Vodafone’s NFV deployments reduce costs and improve network management
Vodafone is using network functions virtualisation (NFV) to lower costs and improve the management of its infrastructure resources, says Adrian Neal, member ETSI NFV ISG and vice chair ETSI MEC ISG.The operator’s NFV deployments are well underway: Initial implementations started in 2013 with proprietary solutions, moving into ETSI NFV standard deployments in 2016.
Currently, Vodafone’s virtual systems and network functions span voice and data areas, including vIMS, vDRA, vEPC and messaging. Implementations are taking place over a phased approach, with each of the large number of operating companies comprising the Vodafone Group able to decide which functions to deploy and when.
Based on the ETSI NFV standards for management and orchestration, Vodafone’s NFV deployments include hardware and software from multiple vendors.
It is a well-known fact that the move to virtualisation is a huge transformation in the way networks are run and managed. But Vodafone’s deployments are already starting to reap results. The technology is improving the running of the operator’s infrastructure resources, according to Susana Sabater, manager, network architecture and standards.
In addition, she says, NFV is lowering costs through consolidation and the efficient use of available resources. Sabater adds: “Faster service design is also a clear benefit observed from these initial implementations.”
And although these early deployments are not yet providing all the rewards expected from NFV, NFV is a critical enabler for transformation towards cloud. She says: “Realisation of further benefits is likely to be exponential as implementations mature.”
Vodafone’s NFV deployments are starting to gain momentum but there are, of course, challenges to overcome when implementing the technology. Vodafone says the main issues centre around the onboarding process of virtual network functions (VNFs). According to Sabater, this is because there is a lack of common models for descriptors of the functions in the industry. As a result, she says: “It requires teams to manually work on configuring and adapting the different modules in the system.”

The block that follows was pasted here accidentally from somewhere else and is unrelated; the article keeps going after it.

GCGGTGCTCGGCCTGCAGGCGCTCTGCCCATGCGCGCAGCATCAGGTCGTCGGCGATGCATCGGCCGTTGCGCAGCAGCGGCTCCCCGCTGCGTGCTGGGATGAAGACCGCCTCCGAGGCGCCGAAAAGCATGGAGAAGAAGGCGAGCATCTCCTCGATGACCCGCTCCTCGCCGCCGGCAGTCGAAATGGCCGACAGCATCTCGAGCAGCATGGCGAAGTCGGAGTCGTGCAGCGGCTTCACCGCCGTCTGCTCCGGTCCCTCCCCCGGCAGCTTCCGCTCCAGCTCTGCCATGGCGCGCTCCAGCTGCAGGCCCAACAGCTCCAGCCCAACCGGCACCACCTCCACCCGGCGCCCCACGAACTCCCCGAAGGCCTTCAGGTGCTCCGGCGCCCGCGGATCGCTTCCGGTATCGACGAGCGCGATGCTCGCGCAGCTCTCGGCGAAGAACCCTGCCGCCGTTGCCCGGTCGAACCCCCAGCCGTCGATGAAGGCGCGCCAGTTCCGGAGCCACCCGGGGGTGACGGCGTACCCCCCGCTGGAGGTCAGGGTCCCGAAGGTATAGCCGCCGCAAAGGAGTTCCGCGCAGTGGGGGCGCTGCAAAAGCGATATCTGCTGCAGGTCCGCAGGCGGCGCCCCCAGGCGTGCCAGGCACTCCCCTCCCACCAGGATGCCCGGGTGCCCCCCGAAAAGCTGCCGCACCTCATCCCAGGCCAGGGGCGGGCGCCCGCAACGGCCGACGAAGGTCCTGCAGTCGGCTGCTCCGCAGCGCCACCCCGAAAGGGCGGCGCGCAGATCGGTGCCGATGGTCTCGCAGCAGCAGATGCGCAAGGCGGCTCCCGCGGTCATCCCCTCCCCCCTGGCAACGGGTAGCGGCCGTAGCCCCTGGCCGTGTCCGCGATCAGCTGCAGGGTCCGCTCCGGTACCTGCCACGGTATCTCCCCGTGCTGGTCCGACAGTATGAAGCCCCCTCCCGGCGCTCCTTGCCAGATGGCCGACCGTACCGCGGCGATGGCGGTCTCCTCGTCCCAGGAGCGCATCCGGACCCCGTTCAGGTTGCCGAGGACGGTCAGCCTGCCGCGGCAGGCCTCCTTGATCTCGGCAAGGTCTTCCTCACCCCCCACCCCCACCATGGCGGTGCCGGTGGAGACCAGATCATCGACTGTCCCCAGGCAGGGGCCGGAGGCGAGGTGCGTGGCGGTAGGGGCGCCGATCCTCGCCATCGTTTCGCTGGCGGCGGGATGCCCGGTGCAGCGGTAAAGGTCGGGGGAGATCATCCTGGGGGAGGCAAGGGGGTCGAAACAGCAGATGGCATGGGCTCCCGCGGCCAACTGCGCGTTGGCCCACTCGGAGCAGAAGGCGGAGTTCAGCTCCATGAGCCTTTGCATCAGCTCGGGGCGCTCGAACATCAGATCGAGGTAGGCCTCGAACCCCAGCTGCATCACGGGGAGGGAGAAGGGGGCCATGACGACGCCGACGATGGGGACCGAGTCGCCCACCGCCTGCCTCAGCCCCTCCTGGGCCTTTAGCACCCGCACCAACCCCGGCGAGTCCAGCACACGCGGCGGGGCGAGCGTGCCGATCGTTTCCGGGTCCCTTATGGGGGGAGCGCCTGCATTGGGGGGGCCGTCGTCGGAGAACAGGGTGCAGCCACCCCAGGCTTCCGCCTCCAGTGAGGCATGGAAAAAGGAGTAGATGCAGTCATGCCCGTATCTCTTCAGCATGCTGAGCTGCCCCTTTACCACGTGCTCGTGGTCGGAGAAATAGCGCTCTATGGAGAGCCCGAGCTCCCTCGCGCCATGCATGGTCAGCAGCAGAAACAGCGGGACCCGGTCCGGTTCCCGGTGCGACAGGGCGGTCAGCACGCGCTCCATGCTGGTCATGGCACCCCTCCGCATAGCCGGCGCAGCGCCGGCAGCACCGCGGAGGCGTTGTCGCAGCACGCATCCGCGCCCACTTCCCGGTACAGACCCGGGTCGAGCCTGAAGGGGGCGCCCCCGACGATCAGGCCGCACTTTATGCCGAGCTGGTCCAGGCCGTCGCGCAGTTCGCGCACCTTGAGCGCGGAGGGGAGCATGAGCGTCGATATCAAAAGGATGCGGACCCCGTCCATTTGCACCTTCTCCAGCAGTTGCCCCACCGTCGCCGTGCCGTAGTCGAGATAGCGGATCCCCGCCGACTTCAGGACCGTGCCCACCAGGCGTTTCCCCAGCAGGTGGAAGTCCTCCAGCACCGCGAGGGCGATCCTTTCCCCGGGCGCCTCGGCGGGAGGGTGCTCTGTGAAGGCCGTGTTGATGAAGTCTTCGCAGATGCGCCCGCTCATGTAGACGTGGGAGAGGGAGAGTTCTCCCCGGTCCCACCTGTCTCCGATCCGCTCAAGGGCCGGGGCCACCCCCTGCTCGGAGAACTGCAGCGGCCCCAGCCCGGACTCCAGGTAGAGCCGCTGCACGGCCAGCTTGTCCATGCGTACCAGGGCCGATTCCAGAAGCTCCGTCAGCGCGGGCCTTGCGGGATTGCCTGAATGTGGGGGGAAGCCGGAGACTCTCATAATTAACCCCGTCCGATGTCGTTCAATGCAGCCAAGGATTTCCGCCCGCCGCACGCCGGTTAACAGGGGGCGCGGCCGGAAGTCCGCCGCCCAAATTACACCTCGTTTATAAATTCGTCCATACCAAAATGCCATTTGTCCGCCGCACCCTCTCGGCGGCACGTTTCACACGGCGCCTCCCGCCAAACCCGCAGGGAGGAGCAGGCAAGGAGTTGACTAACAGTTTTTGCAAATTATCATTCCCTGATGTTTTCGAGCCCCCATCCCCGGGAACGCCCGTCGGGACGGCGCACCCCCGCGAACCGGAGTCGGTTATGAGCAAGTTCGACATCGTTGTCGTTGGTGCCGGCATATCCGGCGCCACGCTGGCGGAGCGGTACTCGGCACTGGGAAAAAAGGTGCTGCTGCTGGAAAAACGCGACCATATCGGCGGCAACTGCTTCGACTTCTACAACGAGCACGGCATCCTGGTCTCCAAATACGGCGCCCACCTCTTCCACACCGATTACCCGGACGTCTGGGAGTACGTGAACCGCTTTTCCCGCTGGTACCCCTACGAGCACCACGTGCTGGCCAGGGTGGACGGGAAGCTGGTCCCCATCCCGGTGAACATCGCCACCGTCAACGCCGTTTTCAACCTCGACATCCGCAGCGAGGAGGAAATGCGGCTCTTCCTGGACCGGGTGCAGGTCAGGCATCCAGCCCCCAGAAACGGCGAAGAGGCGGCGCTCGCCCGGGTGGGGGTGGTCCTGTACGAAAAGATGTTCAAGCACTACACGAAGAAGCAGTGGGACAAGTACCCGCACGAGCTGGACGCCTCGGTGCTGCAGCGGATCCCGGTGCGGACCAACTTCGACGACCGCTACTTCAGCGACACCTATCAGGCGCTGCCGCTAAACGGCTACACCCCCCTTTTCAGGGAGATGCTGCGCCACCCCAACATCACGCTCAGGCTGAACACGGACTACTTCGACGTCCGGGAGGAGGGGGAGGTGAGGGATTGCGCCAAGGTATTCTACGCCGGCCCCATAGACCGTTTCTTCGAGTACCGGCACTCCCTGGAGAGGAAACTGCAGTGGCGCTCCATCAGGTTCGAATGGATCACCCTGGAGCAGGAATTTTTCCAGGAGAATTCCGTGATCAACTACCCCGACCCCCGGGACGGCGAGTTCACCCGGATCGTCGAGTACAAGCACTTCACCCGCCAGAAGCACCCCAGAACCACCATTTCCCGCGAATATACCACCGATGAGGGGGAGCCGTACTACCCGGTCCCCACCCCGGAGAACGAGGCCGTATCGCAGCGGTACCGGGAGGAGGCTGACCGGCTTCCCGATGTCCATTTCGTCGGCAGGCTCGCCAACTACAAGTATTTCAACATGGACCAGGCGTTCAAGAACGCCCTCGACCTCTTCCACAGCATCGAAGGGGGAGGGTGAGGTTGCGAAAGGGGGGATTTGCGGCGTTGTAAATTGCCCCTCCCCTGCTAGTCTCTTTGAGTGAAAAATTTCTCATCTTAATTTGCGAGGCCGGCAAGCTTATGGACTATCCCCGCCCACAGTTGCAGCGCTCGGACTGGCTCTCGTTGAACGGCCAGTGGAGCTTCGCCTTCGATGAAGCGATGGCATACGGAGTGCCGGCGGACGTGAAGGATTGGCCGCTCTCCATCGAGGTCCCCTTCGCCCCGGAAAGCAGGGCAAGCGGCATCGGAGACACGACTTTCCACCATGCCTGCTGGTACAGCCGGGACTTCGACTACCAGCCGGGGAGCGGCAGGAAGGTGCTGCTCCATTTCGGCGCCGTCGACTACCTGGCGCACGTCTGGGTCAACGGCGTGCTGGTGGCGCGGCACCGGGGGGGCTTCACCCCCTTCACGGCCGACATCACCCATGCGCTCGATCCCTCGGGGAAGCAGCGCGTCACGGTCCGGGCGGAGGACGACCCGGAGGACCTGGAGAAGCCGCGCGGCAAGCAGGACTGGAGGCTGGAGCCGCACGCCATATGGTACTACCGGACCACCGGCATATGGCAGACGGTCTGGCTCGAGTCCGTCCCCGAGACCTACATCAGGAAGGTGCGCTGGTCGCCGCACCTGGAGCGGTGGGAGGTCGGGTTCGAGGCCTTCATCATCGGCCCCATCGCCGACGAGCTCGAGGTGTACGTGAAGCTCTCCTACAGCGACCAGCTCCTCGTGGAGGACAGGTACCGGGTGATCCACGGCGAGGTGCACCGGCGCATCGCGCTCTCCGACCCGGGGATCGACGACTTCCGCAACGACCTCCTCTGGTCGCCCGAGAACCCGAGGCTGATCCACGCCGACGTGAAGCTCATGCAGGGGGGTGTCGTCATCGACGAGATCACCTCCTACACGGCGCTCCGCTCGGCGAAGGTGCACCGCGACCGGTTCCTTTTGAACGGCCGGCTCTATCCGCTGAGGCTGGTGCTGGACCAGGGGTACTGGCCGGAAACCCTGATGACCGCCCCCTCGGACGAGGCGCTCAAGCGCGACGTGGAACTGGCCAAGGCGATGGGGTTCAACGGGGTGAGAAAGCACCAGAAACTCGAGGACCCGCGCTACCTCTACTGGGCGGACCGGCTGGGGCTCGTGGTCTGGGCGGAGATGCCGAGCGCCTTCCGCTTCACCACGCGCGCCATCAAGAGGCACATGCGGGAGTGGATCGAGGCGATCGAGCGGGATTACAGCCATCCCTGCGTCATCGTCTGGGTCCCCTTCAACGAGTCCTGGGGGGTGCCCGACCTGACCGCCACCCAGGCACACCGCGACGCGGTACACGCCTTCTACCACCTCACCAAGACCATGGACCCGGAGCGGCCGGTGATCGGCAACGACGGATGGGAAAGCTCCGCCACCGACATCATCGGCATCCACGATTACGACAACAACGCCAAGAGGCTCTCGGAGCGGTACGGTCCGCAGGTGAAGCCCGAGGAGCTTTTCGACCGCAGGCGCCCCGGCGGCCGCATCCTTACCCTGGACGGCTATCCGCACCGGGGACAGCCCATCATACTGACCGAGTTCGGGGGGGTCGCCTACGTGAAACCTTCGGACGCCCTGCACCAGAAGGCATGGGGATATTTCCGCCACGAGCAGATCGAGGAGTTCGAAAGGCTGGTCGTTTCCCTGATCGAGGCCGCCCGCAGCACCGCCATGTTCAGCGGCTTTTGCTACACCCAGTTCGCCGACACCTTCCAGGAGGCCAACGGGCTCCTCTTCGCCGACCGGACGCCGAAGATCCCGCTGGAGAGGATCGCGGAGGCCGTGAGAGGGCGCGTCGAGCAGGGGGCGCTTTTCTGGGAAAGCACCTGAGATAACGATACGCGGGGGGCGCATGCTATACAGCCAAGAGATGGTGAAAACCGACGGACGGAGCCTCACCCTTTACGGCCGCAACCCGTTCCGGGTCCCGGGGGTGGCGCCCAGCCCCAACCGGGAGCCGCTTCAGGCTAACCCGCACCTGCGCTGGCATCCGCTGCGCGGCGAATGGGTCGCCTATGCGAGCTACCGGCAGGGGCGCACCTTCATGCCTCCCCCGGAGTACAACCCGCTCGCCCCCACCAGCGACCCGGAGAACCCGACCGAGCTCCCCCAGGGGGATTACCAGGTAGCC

However, she concedes that new industry standards will help to harmonise the models for different VNF descriptors. Indeed, she says, it will work towards standardising the ability to make use of the different models in an automated way, until all network functions comply with a single model.
But, at the same time, it is important that virtualised networks are adequately managed, which is why ETSI is also currently working with the industry to develop standards around NFV management and orchestration (NFV MANO). In practice, the main challenge for Vodafone related to the different options available for virtual network functions manager (VNFM) and orchestrator, and the lack of industry VNFs complying with both. This reduced the ease of configuration, according to Sabater.
Adding to complexity, there are still differences between the architectural standards developed by ETSI for the telecoms environment, IFA005 and IFA006, and the implementations of the virtualised infrastructure managers (VIMs) currently available in the industry.
Adapting to the new environment